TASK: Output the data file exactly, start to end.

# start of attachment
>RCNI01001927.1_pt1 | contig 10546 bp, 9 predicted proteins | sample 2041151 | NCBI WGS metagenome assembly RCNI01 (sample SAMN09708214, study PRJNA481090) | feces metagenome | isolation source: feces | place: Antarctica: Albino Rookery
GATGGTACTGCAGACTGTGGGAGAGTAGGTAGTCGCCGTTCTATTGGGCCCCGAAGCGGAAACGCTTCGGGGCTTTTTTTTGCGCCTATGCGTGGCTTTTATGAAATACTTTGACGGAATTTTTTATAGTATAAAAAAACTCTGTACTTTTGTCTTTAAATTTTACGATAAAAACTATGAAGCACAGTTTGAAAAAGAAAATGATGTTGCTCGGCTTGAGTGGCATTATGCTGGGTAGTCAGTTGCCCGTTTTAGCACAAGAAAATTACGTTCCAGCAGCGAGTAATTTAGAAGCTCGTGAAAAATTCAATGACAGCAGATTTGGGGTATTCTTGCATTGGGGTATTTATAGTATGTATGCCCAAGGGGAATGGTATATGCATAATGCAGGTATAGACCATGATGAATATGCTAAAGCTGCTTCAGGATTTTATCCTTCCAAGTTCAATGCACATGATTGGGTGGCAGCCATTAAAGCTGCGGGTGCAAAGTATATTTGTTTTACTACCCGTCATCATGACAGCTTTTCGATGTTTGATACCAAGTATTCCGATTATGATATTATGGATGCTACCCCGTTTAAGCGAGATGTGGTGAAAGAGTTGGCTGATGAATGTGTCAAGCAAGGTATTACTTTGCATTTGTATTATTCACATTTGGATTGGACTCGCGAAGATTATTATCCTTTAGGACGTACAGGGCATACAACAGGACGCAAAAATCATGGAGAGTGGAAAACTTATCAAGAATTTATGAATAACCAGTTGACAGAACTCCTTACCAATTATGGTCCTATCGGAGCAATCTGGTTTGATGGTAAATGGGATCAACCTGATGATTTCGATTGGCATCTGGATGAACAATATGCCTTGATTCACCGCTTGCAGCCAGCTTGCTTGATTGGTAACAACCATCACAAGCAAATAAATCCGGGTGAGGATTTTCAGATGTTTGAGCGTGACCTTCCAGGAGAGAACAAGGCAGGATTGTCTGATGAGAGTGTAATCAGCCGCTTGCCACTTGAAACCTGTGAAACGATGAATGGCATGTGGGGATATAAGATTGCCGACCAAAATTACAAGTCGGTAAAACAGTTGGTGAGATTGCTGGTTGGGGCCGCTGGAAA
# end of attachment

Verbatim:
>RCNI01001927.1_pt1 | contig 10546 bp, 9 predicted proteins | sample 2041151 | NCBI WGS metagenome assembly RCNI01 (sample SAMN09708214, study PRJNA481090) | feces metagenome | isolation source: feces | place: Antarctica: Albino Rookery
GATGGTACTGCAGACTGTGGGAGAGTAGGTAGTCGCCGTTCTATTGGGCCCCGAAGCGGAAACGCTTCGGGGCTTTTTTTTGCGCCTATGCGTGGCTTTTATGAAATACTTTGACGGAATTTTTTATAGTATAAAAAAACTCTGTACTTTTGTCTTTAAATTTTACGATAAAAACTATGAAGCACAGTTTGAAAAAGAAAATGATGTTGCTCGGCTTGAGTGGCATTATGCTGGGTAGTCAGTTGCCCGTTTTAGCACAAGAAAATTACGTTCCAGCAGCGAGTAATTTAGAAGCTCGTGAAAAATTCAATGACAGCAGATTTGGGGTATTCTTGCATTGGGGTATTTATAGTATGTATGCCCAAGGGGAATGGTATATGCATAATGCAGGTATAGACCATGATGAATATGCTAAAGCTGCTTCAGGATTTTATCCTTCCAAGTTCAATGCACATGATTGGGTGGCAGCCATTAAAGCTGCGGGTGCAAAGTATATTTGTTTTACTACCCGTCATCATGACAGCTTTTCGATGTTTGATACCAAGTATTCCGATTATGATATTATGGATGCTACCCCGTTTAAGCGAGATGTGGTGAAAGAGTTGGCTGATGAATGTGTCAAGCAAGGTATTACTTTGCATTTGTATTATTCACATTTGGATTGGACTCGCGAAGATTATTATCCTTTAGGACGTACAGGGCATACAACAGGACGCAAAAATCATGGAGAGTGGAAAACTTATCAAGAATTTATGAATAACCAGTTGACAGAACTCCTTACCAATTATGGTCCTATCGGAGCAATCTGGTTTGATGGTAAATGGGATCAACCTGATGATTTCGATTGGCATCTGGATGAACAATATGCCTTGATTCACCGCTTGCAGCCAGCTTGCTTGATTGGTAACAACCATCACAAGCAAATAAATCCGGGTGAGGATTTTCAGATGTTTGAGCGTGACCTTCCAGGAGAGAACAAGGCAGGATTGTCTGATGAGAGTGTAATCAGCCGCTTGCCACTTGAAACCTGTGAAACGATGAATGGCATGTGGGGATATAAGATTGCCGACCAAAATTACAAGTCGGTAAAACAGTTGGTGAGATTGCTGGTTGGGGCCGCTGGAAA